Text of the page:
Vabuari

Vabuari

Me and Oliver had a great friday. This is from when he helped me to shove snow;)

However I did feel a bit taken aback by the morning dance we did the next day on saturday morning.. a little heavy. I drank some hot water with honey and ginger and a small splash of whiskey and that seemed to clear me up.

In the evening we went for dinner at Martin & Stina and we noticed a small cough with Oliver. That cough got worse during the night to sunday with him waking up and crying and coughing. He clearly has a nasty cold but still no fever.

I’m guessing we will have to do something we in Sweden call “vabba” this week, vabba is the verbal slang of the acronym “VAB” (vard av barn ~ care of children). For my US friends, in short it means our social security system kicks in and pays 80% of the wages of the parent staying home with the sick child. Here is the long version to how VAB works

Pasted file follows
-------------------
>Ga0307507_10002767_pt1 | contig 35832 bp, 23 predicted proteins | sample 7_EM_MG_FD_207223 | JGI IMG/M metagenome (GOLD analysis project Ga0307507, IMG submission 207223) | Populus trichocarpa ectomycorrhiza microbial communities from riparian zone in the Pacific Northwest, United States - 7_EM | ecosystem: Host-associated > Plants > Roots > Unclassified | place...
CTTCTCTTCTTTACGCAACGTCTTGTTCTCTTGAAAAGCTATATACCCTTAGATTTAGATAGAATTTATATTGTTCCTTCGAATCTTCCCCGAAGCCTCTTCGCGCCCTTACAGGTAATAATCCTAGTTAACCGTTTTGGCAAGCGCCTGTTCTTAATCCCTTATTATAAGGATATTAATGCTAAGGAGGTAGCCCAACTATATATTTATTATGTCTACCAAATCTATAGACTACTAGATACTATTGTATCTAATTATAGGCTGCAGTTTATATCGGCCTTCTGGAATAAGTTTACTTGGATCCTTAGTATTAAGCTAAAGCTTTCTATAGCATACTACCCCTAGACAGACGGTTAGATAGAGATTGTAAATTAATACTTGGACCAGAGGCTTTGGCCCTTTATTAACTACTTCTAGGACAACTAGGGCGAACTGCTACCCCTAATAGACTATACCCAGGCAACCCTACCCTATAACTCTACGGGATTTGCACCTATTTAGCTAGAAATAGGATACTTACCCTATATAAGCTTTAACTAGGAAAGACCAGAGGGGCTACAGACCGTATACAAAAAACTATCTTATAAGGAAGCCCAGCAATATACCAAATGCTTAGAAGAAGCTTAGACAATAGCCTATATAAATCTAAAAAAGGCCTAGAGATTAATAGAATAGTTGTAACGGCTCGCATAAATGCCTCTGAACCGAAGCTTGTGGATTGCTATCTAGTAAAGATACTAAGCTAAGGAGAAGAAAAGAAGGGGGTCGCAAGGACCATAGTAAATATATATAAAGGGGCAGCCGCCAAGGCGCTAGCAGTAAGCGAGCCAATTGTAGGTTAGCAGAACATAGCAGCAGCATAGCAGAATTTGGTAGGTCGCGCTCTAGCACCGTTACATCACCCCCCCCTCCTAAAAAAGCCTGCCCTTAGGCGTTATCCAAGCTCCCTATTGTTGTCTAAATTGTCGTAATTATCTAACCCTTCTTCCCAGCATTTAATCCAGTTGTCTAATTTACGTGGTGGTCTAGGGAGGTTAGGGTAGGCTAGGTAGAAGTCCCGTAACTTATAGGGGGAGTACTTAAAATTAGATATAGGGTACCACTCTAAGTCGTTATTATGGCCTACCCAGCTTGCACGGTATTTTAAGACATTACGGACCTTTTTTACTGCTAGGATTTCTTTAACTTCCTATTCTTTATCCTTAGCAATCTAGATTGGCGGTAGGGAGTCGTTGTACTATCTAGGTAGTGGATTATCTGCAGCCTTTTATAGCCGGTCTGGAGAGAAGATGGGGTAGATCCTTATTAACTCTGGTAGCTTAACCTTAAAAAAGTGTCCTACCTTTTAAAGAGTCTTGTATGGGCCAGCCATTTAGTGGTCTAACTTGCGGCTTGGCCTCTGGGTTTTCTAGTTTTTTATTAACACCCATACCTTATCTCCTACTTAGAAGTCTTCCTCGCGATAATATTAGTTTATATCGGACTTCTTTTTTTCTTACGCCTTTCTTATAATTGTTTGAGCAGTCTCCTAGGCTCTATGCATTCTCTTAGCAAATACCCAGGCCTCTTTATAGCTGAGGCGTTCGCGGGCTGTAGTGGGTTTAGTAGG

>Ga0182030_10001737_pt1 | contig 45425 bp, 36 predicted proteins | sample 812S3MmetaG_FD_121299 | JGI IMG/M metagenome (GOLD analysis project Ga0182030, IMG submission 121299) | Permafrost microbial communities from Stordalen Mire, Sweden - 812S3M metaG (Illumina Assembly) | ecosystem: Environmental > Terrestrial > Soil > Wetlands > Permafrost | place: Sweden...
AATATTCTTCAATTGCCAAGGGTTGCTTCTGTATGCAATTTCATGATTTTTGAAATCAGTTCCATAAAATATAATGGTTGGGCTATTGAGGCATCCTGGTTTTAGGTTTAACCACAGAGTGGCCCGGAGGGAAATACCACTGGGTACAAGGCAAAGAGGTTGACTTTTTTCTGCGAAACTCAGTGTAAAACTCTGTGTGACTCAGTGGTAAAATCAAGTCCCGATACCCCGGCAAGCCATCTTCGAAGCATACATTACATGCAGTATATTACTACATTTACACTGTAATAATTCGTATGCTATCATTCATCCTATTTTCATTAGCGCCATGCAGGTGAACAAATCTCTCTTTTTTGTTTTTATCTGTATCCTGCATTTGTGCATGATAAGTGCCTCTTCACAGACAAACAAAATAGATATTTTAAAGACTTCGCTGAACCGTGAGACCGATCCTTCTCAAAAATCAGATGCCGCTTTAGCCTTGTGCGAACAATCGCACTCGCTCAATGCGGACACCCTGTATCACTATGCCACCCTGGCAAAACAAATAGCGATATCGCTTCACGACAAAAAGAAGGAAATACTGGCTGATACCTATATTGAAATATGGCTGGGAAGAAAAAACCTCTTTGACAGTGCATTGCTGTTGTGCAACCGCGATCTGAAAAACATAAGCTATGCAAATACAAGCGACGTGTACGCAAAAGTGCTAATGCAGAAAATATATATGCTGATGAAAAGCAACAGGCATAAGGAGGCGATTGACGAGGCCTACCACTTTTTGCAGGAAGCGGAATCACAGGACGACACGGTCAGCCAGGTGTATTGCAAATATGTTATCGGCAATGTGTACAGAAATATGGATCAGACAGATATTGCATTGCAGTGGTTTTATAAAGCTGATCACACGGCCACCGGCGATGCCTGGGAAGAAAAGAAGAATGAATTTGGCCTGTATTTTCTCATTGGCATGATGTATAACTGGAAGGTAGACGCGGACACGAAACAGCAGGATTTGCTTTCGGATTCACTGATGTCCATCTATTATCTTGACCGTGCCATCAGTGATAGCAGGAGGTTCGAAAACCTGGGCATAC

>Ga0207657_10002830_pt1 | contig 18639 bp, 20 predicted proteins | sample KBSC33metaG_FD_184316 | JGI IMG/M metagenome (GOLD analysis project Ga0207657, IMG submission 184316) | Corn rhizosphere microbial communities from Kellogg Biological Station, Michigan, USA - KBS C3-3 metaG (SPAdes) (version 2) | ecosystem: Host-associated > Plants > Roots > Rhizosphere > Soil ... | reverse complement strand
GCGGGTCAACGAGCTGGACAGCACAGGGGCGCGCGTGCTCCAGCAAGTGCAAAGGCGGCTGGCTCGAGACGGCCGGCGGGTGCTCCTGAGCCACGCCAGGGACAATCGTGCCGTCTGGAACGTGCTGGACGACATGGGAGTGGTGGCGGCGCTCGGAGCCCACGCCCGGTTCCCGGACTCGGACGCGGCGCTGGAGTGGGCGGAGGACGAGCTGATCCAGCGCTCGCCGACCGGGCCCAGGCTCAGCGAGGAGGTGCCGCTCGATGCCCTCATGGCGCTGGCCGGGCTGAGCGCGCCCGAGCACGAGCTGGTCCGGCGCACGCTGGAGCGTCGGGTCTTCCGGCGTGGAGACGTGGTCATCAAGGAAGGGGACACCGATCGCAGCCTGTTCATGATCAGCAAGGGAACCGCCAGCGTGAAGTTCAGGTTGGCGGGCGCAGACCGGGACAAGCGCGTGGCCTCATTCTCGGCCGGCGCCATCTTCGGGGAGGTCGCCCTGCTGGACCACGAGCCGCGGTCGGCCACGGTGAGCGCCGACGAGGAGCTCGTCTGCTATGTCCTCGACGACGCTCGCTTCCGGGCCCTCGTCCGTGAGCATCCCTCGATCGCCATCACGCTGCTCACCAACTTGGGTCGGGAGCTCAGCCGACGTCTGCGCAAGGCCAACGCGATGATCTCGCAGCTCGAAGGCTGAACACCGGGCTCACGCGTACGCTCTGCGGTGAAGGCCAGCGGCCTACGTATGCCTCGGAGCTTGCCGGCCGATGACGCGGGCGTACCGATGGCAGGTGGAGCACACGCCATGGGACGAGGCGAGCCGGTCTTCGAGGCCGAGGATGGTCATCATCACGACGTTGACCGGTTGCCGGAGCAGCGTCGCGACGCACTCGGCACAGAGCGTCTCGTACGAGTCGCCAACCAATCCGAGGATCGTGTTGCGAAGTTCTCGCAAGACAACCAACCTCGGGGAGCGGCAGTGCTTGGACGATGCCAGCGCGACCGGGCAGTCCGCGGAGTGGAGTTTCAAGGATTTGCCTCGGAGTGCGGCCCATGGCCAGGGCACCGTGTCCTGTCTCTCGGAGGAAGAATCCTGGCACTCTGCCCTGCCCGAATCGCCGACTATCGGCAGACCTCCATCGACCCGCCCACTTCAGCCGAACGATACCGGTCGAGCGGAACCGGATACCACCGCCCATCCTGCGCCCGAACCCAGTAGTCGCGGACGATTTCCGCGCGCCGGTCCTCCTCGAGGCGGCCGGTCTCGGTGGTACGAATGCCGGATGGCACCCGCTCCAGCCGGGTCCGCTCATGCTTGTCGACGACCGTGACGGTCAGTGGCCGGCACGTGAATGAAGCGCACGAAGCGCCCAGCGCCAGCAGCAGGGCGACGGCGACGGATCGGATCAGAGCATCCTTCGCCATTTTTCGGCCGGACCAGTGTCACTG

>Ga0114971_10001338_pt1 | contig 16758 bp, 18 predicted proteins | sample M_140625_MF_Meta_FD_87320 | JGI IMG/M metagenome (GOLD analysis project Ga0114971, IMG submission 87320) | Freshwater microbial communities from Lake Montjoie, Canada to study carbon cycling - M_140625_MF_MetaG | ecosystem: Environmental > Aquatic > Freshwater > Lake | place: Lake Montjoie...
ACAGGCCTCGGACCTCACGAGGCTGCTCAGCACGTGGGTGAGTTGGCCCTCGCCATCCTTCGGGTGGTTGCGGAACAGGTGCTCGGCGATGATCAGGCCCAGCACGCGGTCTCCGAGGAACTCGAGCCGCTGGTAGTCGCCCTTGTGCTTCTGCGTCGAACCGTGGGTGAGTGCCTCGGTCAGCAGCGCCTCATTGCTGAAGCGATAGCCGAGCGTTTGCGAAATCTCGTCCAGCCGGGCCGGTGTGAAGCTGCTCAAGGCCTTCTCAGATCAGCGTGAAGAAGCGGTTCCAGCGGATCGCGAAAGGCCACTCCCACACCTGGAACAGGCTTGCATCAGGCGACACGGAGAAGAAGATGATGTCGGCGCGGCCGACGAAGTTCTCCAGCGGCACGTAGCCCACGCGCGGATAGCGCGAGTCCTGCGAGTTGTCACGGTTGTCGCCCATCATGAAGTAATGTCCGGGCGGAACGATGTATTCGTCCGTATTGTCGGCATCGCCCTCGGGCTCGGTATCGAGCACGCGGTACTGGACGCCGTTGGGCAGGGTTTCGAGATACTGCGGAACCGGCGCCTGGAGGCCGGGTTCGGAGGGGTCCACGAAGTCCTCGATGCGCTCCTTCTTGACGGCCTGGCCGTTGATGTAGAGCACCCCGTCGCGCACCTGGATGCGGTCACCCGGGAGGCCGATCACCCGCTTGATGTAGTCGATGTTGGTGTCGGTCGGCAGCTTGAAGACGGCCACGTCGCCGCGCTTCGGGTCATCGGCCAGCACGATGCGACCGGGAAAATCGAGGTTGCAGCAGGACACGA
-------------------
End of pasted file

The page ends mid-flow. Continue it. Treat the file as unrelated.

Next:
So that leads me to the title of the post; the month of february is often called “vabuari”, a word play on the fact that it is the swedish mix of “februari” and “vab” because it is the month when swedes have the most sick children. In general the winter months has an enormous spike in noroviruses and in influenza variations in Sweden.

Why? Well many factors, none certain, but the best guesses supported by some studies goes something like:

Cold outside means more people and more time spent inside heated buildings; heated buildings (and no heat outside) means localized spots of humidity which are nice spots for bacteria to fester and the closer proximity between disease vectors such as us means ease of access for viruses.

End of school for today ;)
Hope the kid gets better.